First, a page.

As a runner, Jackson proved last season that he'd never be the kind of marquee running back that could pile up 1,200-yard seasons, a la his former teammate, Ryan Grant. As a receiver — his juke of Brian Urlacher in the NFC Championship Game notwithstanding — Jackson had shown he'd never be as shifty as the Saints' Darren Sproles or as explosive as the man he replaced in New Orleans, Reggie Bush.
But when it came to seeking and destroying blitzing linebackers, Jackson is about as good as it gets. And because of it, Aaron Rodgers boasts the NFL's passer rating against the blitz over the last two seasons (108.7 on 68.0 percent accuracy with 22 touchdowns and eight interceptions) and last season (104.5 on 69.4 percent, 11 touchdowns, five interceptions), according to STATS.
Last week, offensive coordinator Joe Philbin joked that he wasn't losing any sleep over Jackson's decision to sign with Cleveland in free agency because he was so old that it's never too hard to sleep. Still, with one preseason game to go and the clock ticking until the regular season kicks off against blitz-happy Saints defensive coordinator Gregg Williams, the Packers appear to have a major void on an offense that's predicated on throwing the ball.
"You've got to be ready for anything," Philbin said on Monday when reminded who they were playing on Sept. 8. "We're always prepared for the worst-case scenario in terms of we've got to be able to protect our quarterback. We've got to have answers when they blitz. The whole unit's got to be able to respond quickly. That's where the synchronization and the coordination of your offense is put to the test most. Yeah, we're going to have to be ready and we will be, but until they get out there and do it ... We're going to work our tail off and we're going to prepare like heck. We're not going to be able to help them (on the field) when the game comes."
Philbin and running backs coach Jerry Fontenot said they like the candidates but haven't reached a decision. Judging by the preseason and most of the third-down work during training camp, the front-runner is James Starks. At 6-foot-2 and 225 pounds, he's certainly got the size and physicality to stand up to a hard-charging linebacker. He's got soft hands as a receiver and used his shiftiness and power to gain 11 and 15 yards on screens last week against Indianapolis.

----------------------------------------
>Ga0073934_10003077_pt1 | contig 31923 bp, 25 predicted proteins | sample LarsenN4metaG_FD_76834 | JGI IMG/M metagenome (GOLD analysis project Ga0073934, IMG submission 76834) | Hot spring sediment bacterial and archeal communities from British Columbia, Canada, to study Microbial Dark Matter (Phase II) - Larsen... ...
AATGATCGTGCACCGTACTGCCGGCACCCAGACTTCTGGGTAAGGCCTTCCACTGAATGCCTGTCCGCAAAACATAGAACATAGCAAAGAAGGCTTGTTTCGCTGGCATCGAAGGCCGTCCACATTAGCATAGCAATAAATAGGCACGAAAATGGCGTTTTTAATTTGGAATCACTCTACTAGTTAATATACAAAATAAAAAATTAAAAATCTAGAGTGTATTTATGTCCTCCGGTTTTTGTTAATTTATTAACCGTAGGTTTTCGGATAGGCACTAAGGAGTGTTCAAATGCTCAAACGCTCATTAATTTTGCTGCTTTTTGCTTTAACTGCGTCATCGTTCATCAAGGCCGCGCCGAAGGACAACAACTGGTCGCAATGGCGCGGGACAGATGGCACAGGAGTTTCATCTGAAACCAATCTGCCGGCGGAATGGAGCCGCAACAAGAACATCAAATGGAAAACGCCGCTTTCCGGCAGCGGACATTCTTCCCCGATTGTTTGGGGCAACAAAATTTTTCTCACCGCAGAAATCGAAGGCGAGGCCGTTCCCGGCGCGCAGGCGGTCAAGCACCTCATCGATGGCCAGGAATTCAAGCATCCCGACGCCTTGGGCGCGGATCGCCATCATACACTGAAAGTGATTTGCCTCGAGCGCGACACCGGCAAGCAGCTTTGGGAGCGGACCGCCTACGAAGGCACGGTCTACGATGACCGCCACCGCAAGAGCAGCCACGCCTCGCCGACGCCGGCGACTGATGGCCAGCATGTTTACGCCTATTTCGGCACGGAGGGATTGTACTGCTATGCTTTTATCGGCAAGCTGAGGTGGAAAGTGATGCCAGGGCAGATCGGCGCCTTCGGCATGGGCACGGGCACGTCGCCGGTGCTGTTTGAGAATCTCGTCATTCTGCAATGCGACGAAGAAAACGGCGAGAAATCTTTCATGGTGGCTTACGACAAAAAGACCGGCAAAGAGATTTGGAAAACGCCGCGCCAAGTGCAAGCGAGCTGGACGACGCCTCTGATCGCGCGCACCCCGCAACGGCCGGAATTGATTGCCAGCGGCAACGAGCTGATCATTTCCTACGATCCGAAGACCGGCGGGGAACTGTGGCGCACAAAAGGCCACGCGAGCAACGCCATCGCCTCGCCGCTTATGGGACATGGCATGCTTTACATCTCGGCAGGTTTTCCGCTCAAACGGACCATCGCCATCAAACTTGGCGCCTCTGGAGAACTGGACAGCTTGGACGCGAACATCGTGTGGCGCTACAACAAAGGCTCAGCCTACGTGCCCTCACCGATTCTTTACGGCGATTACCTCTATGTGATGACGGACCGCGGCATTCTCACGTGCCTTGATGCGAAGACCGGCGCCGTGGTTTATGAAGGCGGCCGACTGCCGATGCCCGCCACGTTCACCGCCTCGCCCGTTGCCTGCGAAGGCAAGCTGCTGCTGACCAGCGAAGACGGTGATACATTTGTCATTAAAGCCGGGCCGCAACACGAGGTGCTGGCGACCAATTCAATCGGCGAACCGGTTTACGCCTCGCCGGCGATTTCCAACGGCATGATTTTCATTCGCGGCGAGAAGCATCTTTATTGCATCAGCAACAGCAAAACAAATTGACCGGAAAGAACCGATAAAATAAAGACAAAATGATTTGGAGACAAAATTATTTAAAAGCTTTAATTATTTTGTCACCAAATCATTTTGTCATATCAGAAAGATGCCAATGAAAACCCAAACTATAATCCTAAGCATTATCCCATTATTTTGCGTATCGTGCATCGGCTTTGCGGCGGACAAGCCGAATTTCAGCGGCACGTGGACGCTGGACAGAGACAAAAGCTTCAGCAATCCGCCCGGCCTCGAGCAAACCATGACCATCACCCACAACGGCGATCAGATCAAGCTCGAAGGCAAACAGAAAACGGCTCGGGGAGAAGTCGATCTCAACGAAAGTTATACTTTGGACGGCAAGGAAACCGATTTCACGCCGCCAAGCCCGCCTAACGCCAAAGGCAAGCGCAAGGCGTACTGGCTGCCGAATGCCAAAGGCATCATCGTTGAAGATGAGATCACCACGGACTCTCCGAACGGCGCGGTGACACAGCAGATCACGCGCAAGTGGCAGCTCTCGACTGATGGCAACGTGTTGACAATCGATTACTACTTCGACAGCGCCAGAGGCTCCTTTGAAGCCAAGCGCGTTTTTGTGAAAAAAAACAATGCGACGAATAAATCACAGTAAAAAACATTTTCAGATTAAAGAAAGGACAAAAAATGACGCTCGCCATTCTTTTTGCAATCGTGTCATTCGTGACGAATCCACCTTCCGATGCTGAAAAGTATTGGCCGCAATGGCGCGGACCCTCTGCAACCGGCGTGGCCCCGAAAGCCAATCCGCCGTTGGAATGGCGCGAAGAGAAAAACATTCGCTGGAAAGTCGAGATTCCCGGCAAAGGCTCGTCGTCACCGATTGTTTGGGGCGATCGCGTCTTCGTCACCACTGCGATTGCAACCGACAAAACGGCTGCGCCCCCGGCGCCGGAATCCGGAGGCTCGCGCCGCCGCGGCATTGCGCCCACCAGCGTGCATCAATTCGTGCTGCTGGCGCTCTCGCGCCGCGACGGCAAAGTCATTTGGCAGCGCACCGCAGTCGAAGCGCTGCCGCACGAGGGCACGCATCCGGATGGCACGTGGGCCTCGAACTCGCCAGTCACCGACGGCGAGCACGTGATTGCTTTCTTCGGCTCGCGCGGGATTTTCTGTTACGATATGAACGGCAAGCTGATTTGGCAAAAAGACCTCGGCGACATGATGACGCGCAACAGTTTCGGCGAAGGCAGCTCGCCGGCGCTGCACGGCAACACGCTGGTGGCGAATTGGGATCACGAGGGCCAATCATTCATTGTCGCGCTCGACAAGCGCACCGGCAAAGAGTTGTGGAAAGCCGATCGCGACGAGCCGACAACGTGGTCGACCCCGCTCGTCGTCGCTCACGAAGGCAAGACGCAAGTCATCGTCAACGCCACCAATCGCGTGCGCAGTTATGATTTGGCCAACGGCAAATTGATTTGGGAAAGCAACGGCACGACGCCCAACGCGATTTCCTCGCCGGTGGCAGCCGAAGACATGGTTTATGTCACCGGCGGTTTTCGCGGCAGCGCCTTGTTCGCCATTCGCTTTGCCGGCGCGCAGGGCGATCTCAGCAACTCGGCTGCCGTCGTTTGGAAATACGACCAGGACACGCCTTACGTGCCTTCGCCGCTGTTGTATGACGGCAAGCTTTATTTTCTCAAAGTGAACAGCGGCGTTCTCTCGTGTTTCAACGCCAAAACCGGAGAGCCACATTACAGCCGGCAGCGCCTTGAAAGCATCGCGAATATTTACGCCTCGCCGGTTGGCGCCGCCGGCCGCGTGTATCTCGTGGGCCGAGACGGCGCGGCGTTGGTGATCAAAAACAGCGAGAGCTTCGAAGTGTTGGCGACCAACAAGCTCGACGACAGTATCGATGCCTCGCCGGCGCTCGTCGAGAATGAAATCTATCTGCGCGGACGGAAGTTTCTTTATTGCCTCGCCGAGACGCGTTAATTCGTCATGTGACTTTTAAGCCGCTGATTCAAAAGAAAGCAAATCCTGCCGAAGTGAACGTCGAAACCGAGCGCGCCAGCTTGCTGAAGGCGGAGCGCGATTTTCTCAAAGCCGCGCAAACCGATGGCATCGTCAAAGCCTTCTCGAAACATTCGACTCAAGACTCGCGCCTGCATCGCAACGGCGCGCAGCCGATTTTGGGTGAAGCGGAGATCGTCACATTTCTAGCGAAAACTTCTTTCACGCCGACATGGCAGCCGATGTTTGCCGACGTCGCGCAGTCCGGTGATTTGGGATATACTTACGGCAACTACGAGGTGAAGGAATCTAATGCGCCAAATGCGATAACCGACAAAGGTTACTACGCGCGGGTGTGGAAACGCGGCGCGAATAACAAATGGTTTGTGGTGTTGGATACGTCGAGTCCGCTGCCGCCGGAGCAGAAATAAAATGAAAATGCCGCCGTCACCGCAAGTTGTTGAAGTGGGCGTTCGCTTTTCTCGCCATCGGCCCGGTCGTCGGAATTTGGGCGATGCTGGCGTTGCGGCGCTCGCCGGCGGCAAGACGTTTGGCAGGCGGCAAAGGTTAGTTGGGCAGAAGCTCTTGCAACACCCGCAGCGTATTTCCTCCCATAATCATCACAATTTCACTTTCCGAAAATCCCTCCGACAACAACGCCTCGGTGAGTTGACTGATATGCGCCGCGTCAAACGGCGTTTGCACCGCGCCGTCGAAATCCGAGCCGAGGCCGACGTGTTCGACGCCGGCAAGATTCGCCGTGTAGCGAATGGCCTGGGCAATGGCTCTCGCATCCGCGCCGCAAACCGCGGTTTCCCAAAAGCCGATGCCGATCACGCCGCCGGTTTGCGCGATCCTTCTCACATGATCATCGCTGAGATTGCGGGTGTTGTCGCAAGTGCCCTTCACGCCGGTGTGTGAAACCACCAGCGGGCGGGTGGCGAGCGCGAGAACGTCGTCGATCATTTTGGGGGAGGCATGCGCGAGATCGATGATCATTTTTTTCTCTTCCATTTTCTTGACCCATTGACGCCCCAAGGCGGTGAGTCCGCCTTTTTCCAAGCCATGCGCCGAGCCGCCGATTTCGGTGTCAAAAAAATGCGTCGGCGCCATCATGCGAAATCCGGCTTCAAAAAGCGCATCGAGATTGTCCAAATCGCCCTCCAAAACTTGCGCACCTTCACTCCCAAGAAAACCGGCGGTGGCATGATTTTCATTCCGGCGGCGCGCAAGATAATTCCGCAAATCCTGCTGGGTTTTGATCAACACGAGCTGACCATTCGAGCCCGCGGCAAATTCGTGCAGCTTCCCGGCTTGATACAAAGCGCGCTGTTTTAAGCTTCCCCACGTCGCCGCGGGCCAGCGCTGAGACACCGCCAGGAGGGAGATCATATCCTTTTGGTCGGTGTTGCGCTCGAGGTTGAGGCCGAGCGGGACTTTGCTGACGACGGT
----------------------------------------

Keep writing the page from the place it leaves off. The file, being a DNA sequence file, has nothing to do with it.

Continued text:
Third-round pick Alex Green (6-1, 225) isn't going to back down from anyone, either, and his 25-yard gain on a screen against Cleveland just confirmed that his 27 catches for 363 yards (13.4 average) during his senior season at Hawaii should translate to the NFL.
Fullback John Kuhn handled some third-down duty last season to keep Jackson fresh, and while he's a quality blocker, he lacks the dynamic running ability to consistently catch a 3-yard pass and get the necessary yardage to move the chains on third-and-8.
"We're really not there yet," Philbin said of making a decision. "We spent a lot of time on New Orleans last spring in the staff room. We'll all get together, we'll look at their package and look at where they're going to expose weaknesses in our protection, and we're going to do our best to sure it up. I'm not sure who's going to do it yet."
The role is as much mental as physical. While it takes strength and guts to stay in there against a 250-pound linebacker, the real key is the ability to sort through all the moving and bluffing at the line of scrimmage to find the safety or linebacker that the linemen can't account for.
That's a job Jackson made look effortless during his final two seasons, when he didn't allow a sack.
Whether Jackson was replaceable or taken for granted will be determined on Sept. 8. While Williams runs a 4-3 scheme and the Packers' Dom Capers runs a 3-4, they're renowned for their cutting-edge blitz packages and penchant for sending anyone at any time. How serious is Williams about getting after the quarterback? In the preseason opener against San Francisco, the Saints sacked 49ers quarterbacks six times — in the first half alone.
Last season, the Saints blitzed more than any team in the league, and only the Jets sent pressure more often than the Saints on third down.
Whether the Packers can protect Rodgers so he can destroy the blitz again remains to be seen. The backs have fared well mentally against Capers' array of blitzes, but with hitting kept to a minimum during training camp, they haven't faced a lot of live bullets.
"It's hard to evaluate because you don't get blitzed a whole lot in the preseason," Philbin said. "Part of your job on third down — obviously the checkdowns are important and the timing with the quarterback and all of that, but the real proof in the pudding is can you step up and pick up a linebacker? Can you find the blitzing safety, regardless of what side he lines up on? That's kind of to-be-determined. You orchestrate it as best you can, and in practice we do a bunch of that and we put them in as many situations as possible. But you've got to get out there and do it."
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Bill Huber is publisher of Packer Report magazine and PackerReport.com and has written for Packer Report since 1997. E-mail him at firstname.lastname@example.org, or leave him a question in Packer Report's subscribers-only Packers Pro Club forum. Find Bill on Twitter at twitter.com/packerreport.